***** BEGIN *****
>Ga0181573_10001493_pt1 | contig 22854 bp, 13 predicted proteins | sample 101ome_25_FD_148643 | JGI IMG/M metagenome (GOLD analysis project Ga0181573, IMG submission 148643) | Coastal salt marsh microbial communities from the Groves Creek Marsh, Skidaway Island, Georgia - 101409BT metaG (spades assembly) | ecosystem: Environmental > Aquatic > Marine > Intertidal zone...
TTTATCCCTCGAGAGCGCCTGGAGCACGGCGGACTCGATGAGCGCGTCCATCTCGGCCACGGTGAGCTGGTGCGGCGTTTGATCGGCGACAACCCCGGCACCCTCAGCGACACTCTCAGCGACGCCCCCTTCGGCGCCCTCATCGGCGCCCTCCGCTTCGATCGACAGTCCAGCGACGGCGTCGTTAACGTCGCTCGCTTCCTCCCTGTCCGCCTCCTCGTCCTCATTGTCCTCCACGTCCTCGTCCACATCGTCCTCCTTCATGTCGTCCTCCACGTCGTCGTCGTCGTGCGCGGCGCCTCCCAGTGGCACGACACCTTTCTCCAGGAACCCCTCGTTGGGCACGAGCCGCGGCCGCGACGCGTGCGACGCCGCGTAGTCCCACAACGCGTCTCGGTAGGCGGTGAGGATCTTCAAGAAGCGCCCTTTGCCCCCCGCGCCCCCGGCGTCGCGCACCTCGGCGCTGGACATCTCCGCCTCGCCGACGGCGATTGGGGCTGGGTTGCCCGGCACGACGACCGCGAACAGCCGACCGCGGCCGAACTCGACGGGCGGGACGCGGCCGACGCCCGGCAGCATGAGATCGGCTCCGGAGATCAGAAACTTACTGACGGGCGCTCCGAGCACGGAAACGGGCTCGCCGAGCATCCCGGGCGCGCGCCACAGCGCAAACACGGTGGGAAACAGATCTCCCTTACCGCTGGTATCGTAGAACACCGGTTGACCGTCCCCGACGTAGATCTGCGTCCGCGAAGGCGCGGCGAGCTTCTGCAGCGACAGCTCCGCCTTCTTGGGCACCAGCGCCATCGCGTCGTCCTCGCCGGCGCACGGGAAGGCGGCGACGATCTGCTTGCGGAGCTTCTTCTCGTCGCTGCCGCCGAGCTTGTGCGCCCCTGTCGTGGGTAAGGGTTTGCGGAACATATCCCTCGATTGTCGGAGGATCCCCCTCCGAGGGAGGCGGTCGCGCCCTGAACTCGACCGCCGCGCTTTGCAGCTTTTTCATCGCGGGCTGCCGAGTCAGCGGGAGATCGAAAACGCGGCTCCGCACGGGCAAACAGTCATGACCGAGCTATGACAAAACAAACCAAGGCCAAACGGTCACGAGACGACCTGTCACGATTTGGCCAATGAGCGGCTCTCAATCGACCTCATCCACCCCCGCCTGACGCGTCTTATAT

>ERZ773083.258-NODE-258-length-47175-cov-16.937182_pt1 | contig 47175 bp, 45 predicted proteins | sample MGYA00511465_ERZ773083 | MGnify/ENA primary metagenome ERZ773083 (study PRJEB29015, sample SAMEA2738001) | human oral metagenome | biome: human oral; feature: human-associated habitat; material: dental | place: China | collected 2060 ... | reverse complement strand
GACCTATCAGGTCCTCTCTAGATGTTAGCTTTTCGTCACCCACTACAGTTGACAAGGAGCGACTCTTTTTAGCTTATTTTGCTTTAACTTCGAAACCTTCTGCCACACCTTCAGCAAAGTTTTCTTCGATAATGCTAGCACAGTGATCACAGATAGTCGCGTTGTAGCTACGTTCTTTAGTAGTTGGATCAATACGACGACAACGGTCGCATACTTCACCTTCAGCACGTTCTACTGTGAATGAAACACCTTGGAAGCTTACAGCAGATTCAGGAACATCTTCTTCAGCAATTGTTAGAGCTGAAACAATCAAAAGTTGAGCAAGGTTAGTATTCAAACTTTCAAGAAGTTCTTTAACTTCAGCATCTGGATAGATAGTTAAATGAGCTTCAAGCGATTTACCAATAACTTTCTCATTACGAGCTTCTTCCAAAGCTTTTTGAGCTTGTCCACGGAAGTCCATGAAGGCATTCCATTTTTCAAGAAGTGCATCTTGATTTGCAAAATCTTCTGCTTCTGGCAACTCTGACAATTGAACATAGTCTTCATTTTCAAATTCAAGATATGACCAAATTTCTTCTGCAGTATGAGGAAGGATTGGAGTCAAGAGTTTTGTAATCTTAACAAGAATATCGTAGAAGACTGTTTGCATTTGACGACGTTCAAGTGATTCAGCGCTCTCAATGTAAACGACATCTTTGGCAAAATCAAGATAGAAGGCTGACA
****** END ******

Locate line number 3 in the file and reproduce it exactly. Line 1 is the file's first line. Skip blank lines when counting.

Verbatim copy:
>ERZ773083.258-NODE-258-length-47175-cov-16.937182_pt1 | contig 47175 bp, 45 predicted proteins | sample MGYA00511465_ERZ773083 | MGnify/ENA primary metagenome ERZ773083 (study PRJEB29015, sample SAMEA2738001) | human oral metagenome | biome: human oral; feature: human-associated habitat; material: dental | place: China | collected 2060 ... | reverse complement strand